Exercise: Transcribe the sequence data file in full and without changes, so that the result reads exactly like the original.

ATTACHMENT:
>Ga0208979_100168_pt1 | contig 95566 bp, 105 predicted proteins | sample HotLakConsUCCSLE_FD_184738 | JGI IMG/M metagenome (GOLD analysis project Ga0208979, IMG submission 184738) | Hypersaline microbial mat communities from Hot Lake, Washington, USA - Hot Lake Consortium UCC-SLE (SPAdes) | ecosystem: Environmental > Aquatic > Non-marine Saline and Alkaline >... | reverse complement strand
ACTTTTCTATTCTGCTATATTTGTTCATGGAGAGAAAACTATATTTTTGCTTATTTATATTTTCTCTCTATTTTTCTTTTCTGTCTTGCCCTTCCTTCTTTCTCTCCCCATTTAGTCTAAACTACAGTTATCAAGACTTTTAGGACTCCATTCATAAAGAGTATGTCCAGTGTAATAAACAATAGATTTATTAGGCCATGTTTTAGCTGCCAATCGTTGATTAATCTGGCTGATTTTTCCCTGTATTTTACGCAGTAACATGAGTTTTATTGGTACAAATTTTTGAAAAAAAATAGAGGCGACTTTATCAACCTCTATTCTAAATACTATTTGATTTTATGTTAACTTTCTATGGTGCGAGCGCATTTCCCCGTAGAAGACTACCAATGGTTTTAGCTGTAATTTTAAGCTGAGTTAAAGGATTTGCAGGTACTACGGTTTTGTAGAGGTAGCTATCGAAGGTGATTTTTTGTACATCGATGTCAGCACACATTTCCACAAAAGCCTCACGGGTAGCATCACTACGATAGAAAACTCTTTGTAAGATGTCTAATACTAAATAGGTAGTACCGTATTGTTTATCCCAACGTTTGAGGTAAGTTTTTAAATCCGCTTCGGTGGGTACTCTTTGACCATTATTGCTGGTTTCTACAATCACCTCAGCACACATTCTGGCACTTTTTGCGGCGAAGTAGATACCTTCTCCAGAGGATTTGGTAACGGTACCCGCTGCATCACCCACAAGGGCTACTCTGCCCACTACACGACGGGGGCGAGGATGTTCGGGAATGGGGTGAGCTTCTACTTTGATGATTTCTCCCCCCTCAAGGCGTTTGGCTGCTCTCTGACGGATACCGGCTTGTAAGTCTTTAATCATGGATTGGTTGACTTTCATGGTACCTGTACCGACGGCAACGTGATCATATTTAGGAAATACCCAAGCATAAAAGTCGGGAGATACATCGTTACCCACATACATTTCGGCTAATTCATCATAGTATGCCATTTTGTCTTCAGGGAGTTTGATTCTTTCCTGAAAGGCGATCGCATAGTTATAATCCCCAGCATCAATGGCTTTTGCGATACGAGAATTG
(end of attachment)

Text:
>Ga0208979_100168_pt1 | contig 95566 bp, 105 predicted proteins | sample HotLakConsUCCSLE_FD_184738 | JGI IMG/M metagenome (GOLD analysis project Ga0208979, IMG submission 184738) | Hypersaline microbial mat communities from Hot Lake, Washington, USA - Hot Lake Consortium UCC-SLE (SPAdes) | ecosystem: Environmental > Aquatic > Non-marine Saline and Alkaline >... | reverse complement strand
ACTTTTCTATTCTGCTATATTTGTTCATGGAGAGAAAACTATATTTTTGCTTATTTATATTTTCTCTCTATTTTTCTTTTCTGTCTTGCCCTTCCTTCTTTCTCTCCCCATTTAGTCTAAACTACAGTTATCAAGACTTTTAGGACTCCATTCATAAAGAGTATGTCCAGTGTAATAAACAATAGATTTATTAGGCCATGTTTTAGCTGCCAATCGTTGATTAATCTGGCTGATTTTTCCCTGTATTTTACGCAGTAACATGAGTTTTATTGGTACAAATTTTTGAAAAAAAATAGAGGCGACTTTATCAACCTCTATTCTAAATACTATTTGATTTTATGTTAACTTTCTATGGTGCGAGCGCATTTCCCCGTAGAAGACTACCAATGGTTTTAGCTGTAATTTTAAGCTGAGTTAAAGGATTTGCAGGTACTACGGTTTTGTAGAGGTAGCTATCGAAGGTGATTTTTTGTACATCGATGTCAGCACACATTTCCACAAAAGCCTCACGGGTAGCATCACTACGATAGAAAACTCTTTGTAAGATGTCTAATACTAAATAGGTAGTACCGTATTGTTTATCCCAACGTTTGAGGTAAGTTTTTAAATCCGCTTCGGTGGGTACTCTTTGACCATTATTGCTGGTTTCTACAATCACCTCAGCACACATTCTGGCACTTTTTGCGGCGAAGTAGATACCTTCTCCAGAGGATTTGGTAACGGTACCCGCTGCATCACCCACAAGGGCTACTCTGCCCACTACACGACGGGGGCGAGGATGTTCGGGAATGGGGTGAGCTTCTACTTTGATGATTTCTCCCCCCTCAAGGCGTTTGGCTGCTCTCTGACGGATACCGGCTTGTAAGTCTTTAATCATGGATTGGTTGACTTTCATGGTACCTGTACCGACGGCAACGTGATCATATTTAGGAAATACCCAAGCATAAAAGTCGGGAGATACATCGTTACCCACATACATTTCGGCTAATTCATCATAGTATGCCATTTTGTCTTCAGGGAGTTTGATTCTTTCCTGAAAGGCGATCGCATAGTTATAATCCCCAGCATCAATGGCTTTTGCGATACGAGAATTG